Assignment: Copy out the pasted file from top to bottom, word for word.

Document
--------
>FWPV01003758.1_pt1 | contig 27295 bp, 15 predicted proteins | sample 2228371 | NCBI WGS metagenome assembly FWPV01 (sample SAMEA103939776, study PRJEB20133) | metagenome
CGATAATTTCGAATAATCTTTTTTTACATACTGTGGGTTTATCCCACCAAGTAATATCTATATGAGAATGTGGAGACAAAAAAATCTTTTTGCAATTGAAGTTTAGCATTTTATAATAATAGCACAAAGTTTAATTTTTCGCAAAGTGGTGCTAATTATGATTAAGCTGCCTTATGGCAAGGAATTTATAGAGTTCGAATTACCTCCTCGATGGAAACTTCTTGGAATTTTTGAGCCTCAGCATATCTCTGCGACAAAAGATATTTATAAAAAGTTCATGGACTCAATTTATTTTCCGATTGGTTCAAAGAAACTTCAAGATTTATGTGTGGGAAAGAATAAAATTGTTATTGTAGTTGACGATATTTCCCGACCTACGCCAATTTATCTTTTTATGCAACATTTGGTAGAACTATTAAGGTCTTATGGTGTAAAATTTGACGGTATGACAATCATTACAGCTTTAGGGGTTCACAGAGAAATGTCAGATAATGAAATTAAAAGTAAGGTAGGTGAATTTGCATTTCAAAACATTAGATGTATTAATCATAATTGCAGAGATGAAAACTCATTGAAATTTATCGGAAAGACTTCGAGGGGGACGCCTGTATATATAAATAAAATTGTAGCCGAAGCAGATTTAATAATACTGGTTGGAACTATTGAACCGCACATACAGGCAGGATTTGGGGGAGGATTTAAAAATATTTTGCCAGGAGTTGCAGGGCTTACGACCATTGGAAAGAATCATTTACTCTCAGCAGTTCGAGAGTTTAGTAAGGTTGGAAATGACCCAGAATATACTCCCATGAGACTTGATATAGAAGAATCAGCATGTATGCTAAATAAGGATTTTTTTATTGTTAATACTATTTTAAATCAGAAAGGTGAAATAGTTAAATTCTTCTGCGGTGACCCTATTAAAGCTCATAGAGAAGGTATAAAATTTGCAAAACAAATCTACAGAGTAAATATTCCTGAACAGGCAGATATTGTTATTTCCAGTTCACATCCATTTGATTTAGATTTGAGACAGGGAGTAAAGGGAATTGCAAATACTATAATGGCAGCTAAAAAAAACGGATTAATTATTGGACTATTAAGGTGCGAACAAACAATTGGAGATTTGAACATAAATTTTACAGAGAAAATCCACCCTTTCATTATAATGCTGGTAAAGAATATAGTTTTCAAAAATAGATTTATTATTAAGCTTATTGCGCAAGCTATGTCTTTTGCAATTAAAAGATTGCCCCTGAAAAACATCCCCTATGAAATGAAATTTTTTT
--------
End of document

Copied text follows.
>FWPV01003758.1_pt1 | contig 27295 bp, 15 predicted proteins | sample 2228371 | NCBI WGS metagenome assembly FWPV01 (sample SAMEA103939776, study PRJEB20133) | metagenome
CGATAATTTCGAATAATCTTTTTTTACATACTGTGGGTTTATCCCACCAAGTAATATCTATATGAGAATGTGGAGACAAAAAAATCTTTTTGCAATTGAAGTTTAGCATTTTATAATAATAGCACAAAGTTTAATTTTTCGCAAAGTGGTGCTAATTATGATTAAGCTGCCTTATGGCAAGGAATTTATAGAGTTCGAATTACCTCCTCGATGGAAACTTCTTGGAATTTTTGAGCCTCAGCATATCTCTGCGACAAAAGATATTTATAAAAAGTTCATGGACTCAATTTATTTTCCGATTGGTTCAAAGAAACTTCAAGATTTATGTGTGGGAAAGAATAAAATTGTTATTGTAGTTGACGATATTTCCCGACCTACGCCAATTTATCTTTTTATGCAACATTTGGTAGAACTATTAAGGTCTTATGGTGTAAAATTTGACGGTATGACAATCATTACAGCTTTAGGGGTTCACAGAGAAATGTCAGATAATGAAATTAAAAGTAAGGTAGGTGAATTTGCATTTCAAAACATTAGATGTATTAATCATAATTGCAGAGATGAAAACTCATTGAAATTTATCGGAAAGACTTCGAGGGGGACGCCTGTATATATAAATAAAATTGTAGCCGAAGCAGATTTAATAATACTGGTTGGAACTATTGAACCGCACATACAGGCAGGATTTGGGGGAGGATTTAAAAATATTTTGCCAGGAGTTGCAGGGCTTACGACCATTGGAAAGAATCATTTACTCTCAGCAGTTCGAGAGTTTAGTAAGGTTGGAAATGACCCAGAATATACTCCCATGAGACTTGATATAGAAGAATCAGCATGTATGCTAAATAAGGATTTTTTTATTGTTAATACTATTTTAAATCAGAAAGGTGAAATAGTTAAATTCTTCTGCGGTGACCCTATTAAAGCTCATAGAGAAGGTATAAAATTTGCAAAACAAATCTACAGAGTAAATATTCCTGAACAGGCAGATATTGTTATTTCCAGTTCACATCCATTTGATTTAGATTTGAGACAGGGAGTAAAGGGAATTGCAAATACTATAATGGCAGCTAAAAAAAACGGATTAATTATTGGACTATTAAGGTGCGAACAAACAATTGGAGATTTGAACATAAATTTTACAGAGAAAATCCACCCTTTCATTATAATGCTGGTAAAGAATATAGTTTTCAAAAATAGATTTATTATTAAGCTTATTGCGCAAGCTATGTCTTTTGCAATTAAAAGATTGCCCCTGAAAAACATCCCCTATGAAATGAAATTTTTTT